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Western Cold and Flu (WeCoF) aerosol study--preliminary results.

Savory E, Lin WE, Blackman K, Roberto MC, Cuthbertson LR, Scott JA, Mubareka S - BMC Res Notes (2014)

Bottom Line: The peak value of velocity was also extracted and compared with the average velocity.Preliminary results show that there is significant air motion associated with a cough (on the order of 0.5 m/s) as far away as 1 m from the mouth of the healthy person who coughs.The results from this pilot study provide the framework for a more extensive participant recruitment campaign that will encompass a statistically-significant cohort.

View Article: PubMed Central - PubMed

Affiliation: Department of Mechanical & Materials Engineering, The University of Western Ontario, 1151 Richmond Street North, London N6A 5B9, Canada. wlin26@uwo.ca.

ABSTRACT

Background: Influenza virus is responsible for annual deaths due to seasonal epidemics and is the cause of major pandemics which have claimed millions of human lives over the last century. Knowledge about respiratory virus transmission is advancing. Spread is likely through the air, but much work remains to be done to characterize the aerosols produced by infected individuals, including viral particle survival and infectivity. Although coughs have been characterized, little work has been done to examine coughs from infected individuals. The WeCoF project aims at providing evidence to support prevention measures to mitigate person-to-person influenza transmission in critical locations, such as hospitals, and during pandemics.

Findings: A novel experimental cough chamber facility - the FLUGIE - has been developed to study the far-field aerodynamics and aerosol transport of droplets produced by the coughs from humans naturally-infected with influenza. The flow field of each cough is measured using Particle Image Velocimetry (PIV). A preliminary study involving 12 healthy individuals has been carried out in order to quantify the strengths of their coughs at a distance of 1 m from the mouth. The spatially averaged maximum velocity was determined and the average value was 0.41 m/s across 27 coughs of good data quality. The peak value of velocity was also extracted and compared with the average velocity.

Conclusions: Preliminary results show that there is significant air motion associated with a cough (on the order of 0.5 m/s) as far away as 1 m from the mouth of the healthy person who coughs. The results from this pilot study provide the framework for a more extensive participant recruitment campaign that will encompass a statistically-significant cohort.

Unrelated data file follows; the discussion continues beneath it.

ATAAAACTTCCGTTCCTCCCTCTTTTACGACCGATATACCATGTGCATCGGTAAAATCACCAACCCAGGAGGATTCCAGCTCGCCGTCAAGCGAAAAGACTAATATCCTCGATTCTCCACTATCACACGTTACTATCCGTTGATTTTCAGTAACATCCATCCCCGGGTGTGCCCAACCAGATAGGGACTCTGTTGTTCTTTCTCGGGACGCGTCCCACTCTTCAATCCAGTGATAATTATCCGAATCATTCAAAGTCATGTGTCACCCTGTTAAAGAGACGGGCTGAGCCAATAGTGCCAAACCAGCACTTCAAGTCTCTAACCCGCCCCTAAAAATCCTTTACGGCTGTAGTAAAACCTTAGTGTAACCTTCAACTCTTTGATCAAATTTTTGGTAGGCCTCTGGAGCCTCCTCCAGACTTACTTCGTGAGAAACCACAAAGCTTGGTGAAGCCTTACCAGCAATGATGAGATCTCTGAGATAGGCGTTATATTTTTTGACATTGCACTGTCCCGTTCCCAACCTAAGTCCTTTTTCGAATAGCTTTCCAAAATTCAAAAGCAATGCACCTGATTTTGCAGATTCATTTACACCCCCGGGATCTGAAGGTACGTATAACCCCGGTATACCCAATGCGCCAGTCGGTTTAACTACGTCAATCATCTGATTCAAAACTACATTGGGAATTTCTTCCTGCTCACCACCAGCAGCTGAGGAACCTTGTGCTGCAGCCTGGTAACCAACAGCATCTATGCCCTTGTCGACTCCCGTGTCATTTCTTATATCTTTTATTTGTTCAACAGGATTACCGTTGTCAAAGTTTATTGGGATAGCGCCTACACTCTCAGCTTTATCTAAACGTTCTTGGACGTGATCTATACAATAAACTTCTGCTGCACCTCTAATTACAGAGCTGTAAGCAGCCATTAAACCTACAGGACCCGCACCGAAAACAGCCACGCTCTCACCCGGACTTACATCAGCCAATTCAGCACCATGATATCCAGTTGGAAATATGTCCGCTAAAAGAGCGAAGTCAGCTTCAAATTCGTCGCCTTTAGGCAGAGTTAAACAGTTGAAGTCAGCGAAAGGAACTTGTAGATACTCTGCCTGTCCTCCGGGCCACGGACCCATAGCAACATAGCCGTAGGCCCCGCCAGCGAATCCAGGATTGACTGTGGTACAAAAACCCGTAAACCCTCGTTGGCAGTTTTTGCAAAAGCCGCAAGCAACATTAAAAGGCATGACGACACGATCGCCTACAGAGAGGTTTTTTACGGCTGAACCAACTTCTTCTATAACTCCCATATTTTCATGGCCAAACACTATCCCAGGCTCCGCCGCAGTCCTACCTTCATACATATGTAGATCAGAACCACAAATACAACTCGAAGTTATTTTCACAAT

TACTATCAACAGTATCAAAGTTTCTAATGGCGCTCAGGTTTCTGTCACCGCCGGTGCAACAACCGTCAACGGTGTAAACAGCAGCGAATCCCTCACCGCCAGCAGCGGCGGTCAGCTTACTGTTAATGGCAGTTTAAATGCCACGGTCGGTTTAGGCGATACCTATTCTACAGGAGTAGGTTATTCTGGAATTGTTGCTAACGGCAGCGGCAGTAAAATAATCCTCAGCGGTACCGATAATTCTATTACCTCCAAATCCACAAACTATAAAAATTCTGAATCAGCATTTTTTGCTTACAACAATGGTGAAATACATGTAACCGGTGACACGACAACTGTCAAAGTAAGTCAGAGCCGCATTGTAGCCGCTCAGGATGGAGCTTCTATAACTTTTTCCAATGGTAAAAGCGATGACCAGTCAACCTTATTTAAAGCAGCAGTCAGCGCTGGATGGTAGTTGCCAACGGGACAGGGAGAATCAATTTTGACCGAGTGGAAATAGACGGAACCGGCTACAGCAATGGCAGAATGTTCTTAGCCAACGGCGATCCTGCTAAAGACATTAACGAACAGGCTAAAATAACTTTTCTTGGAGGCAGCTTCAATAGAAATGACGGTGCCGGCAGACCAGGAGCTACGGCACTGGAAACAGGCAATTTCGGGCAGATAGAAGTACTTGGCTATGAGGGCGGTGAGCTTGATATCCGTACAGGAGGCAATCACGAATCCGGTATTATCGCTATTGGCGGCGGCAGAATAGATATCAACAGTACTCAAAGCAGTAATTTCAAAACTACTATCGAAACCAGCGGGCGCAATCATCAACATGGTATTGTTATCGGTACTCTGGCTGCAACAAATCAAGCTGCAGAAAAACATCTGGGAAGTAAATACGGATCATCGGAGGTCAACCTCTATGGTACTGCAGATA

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Related in: MedlinePlus

Time-histories of three coughs from a female (F1) and two male (M1 and M2) participants.
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Fig4: Time-histories of three coughs from a female (F1) and two male (M1 and M2) participants.

Mentions: It should be noted that the 12 participants had their coughs recorded on different days. For 3 participants, the results were poor due to low particle seeding levels and low numbers of validated velocity vectors (only about 0.8% of the total number of vectors were considered to be accurate, representing approximately 30 vectors per image). Three other participants were recorded in another session and showed the best results in terms of percentage of validated vectors, with values around 90% (their data are shown in Figure 4). The other 6 subjects were recorded on a separate day and showed acceptable validation levels in the 70 to 80% range. The findings for each of the three coughs by each of the twelve participants are given in Table 1, where the first character in the participant identifier (ID) indicates participant gender (F for female and M for male) and the second character is an integer index for each individual of that gender. The magnitude of each vector in each image pair was extracted with this quantity averaged (i.e. spatially) over the entire number of such validated vectors to produce a value representing the average air velocity within the field of view and the maximum mean value, occurring in each individual cough event, is shown in Table 1. A representative measure of processed data quality is included, together with observations. Furthermore, the peak value of velocity from each image pair was extracted and plotted against time for that cough.